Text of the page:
“I have a 401(k) at work that’s not doing anything for me. I don’t know what to do with it. I would like to retire some day before I die.”
You do not have to suffer with a poorly performing 401(k). Work with a financial advisor who can review your investment options and advise you on the ones best suited to you and your retirement. If you are over age 55 you may even be able to roll your funds into an IRA and take even more control over the investments.
“We both just turned 70. We don’t have to take RMDs from our IRAs. We heard you talk about Qualified Charitable Distributions (QCDs) on your radio show. You said we could send our RMDs directly to our church and not pay income taxes. Do we have to wait until we turn 72?”
No. The QCD rules allow taxpayers who are age 70 and above to send as much as $100,000 a year directly from their IRAs to their church (or other qualified charities) without paying income or having their Medicare premiums affected. And you still get your full standard deduction. This could end up being a significant tax savings to you.
“Does my IRA need to be included in my will?”
No. In fact, in nearly all cases, the best way to pass your IRA is by designating the people you wish to receive the funds as beneficiaries of your IRA. As named beneficiaries they receive the funds without going through probate. This saves time and often expense. It also gives your beneficiaries some nice options for what they wish to do when they receive these funds. You need to pay attention to your beneficiary options on IRAs, 401(k)s, life insurance policies, annuities, and other assets. See your financial advisor to insure these work well with your estate planning goals.
“I’m at least 18 years from retirement. Should I be working with a financial advisor now or would they think it was a waste of their time until I get closer?”
Start today. Please don’t confuse investment advisors with financial advisors. Investment advisors are only interested in taking charge of your investments. They want you to show up on their doors the day you retire and hand them a big check to manage. Quality financial advisors work with you on many parts of your financial life – investments, income taxes, estate planning, and many more. Financial advisors are very interested in assisting you with these issues as early as they can. They can assist you in making important decisions long before your last day of work. If you wish a referral to one of our More than Money advisors, all you need do is ask.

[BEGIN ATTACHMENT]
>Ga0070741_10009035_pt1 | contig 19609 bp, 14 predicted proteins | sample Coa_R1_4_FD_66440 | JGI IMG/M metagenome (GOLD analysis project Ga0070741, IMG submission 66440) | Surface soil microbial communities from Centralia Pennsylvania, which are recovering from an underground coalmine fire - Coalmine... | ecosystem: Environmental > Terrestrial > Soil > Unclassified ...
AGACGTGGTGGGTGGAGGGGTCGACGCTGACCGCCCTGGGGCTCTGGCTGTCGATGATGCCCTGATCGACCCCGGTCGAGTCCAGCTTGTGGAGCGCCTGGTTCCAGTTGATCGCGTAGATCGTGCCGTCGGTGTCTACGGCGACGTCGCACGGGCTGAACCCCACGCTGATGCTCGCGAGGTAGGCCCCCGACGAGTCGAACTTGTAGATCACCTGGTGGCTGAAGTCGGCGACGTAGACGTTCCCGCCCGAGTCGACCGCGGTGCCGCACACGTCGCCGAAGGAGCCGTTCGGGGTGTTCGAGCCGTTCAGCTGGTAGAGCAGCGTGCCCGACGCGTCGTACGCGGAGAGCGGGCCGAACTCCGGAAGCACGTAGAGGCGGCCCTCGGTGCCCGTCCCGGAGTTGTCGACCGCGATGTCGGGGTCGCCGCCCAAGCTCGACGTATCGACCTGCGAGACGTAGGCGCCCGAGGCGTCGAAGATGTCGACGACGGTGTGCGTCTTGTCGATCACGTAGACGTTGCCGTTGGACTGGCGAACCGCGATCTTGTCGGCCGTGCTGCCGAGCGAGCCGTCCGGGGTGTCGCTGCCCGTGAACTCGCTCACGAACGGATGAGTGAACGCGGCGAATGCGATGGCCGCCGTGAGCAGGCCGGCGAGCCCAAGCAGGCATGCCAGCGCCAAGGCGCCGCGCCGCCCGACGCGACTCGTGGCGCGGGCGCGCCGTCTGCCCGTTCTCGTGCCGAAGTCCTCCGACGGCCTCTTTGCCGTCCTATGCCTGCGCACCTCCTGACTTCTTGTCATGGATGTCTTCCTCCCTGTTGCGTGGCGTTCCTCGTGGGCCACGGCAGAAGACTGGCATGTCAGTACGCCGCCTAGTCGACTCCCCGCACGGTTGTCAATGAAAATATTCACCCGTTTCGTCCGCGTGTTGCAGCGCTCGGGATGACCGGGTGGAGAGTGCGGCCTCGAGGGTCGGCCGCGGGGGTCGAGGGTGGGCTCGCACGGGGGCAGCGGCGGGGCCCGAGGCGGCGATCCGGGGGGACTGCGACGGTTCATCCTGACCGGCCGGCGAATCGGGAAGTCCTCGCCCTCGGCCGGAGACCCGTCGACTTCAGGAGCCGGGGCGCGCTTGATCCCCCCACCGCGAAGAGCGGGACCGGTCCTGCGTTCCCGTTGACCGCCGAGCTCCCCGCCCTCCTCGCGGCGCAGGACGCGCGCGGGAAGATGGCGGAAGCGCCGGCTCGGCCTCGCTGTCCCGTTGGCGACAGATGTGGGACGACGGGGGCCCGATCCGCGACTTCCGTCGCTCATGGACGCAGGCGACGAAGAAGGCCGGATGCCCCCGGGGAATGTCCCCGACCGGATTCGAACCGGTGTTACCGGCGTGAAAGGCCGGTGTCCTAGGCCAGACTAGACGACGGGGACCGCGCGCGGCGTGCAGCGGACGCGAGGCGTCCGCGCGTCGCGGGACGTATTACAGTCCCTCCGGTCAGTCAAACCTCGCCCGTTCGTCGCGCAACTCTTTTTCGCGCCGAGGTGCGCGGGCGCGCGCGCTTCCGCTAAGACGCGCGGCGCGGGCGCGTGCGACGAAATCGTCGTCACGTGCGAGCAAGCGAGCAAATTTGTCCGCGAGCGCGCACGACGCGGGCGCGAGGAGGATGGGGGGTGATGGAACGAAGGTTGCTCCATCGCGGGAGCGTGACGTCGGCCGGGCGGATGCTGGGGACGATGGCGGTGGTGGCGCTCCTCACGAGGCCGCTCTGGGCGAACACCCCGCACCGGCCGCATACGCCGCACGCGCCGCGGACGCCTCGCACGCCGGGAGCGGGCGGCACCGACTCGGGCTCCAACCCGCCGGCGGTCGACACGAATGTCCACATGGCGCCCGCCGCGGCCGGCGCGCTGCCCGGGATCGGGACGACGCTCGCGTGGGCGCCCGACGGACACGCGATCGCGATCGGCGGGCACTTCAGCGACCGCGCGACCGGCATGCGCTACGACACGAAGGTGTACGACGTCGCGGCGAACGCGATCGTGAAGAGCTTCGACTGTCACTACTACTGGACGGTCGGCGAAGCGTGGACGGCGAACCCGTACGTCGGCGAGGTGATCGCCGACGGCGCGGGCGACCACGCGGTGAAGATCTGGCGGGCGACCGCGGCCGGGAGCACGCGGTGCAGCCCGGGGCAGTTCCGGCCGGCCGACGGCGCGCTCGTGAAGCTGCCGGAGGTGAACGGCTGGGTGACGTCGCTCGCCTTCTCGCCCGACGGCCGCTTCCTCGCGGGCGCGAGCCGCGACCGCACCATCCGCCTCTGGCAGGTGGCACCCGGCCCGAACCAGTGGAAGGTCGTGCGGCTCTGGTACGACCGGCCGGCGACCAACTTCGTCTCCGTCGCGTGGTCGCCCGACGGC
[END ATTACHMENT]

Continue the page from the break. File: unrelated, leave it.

“I set up a 529 plan for my granddaughter. She is graduating in May and there will be about $19,000 left in the account. Does it belong to her? Is it taxable? Can she do whatever she wants with it?”
You are the owner of the 529 plan. Your granddaughter was the beneficiary. She has no rights to the $19,000 remaining in the plan – unless you decide to give them to her. Should you decide to close the account the gains will be taxable – to you. You will also likely face a 10% penalty since the funds would not be used for educational expenses. You do not have to close the account. There is no age limit at which the account ‘matures’. You have many other options. Please consult with a financial advisor who can outline your options and assist you in selecting the one that best fits you and your goals.
“My wife and I have a current mortgage on our home. Would we qualify to get a reverse mortgage if we still have a regular mortgage?”
Maybe. Reverse mortgages are often used to pay off existing ‘regular’ mortgages. We recently saw a client use a reverse mortgage to pay off their existing mortgage. The end result was they are no longer paying $970.00 a month to lender. Very helpful indeed. There are requirements and restrictions that must be met (for example, you and your wife must both be at least 62 to qualify for the HECM program). You will want to spend time with a reverse mortgage expert to explore your options and determine what actions best fit you and your goals. Should you need a referral, please contact our More than Money World Headquarters. We can certainly help.
“What is the best way to determine when to take our Social Security benefits? Some people say the program will be strapped for cash by 2035 and the benefits will be cut by 20%. How are we to know what to do?”
Put aside any thoughts that you, I or anyone is psychic and can know what will happen in 2035 (or next Thursday for that matter). What we then must do is play the probabilities and make the best decision we can based on the information we have now and the rules as we now know them. The key factor in determining when to take your Social Security benefits is – when will you need the income? If you need it at age 62 (or 65, 67, or 70) take it. Take your benefits at the earliest age that you need them. If you are healthy with a normal (or better than normal) life expectancy, and don’t need the monthly benefits to meet your budget, then taking them at 70 will likely give you the best probability of ‘success’.
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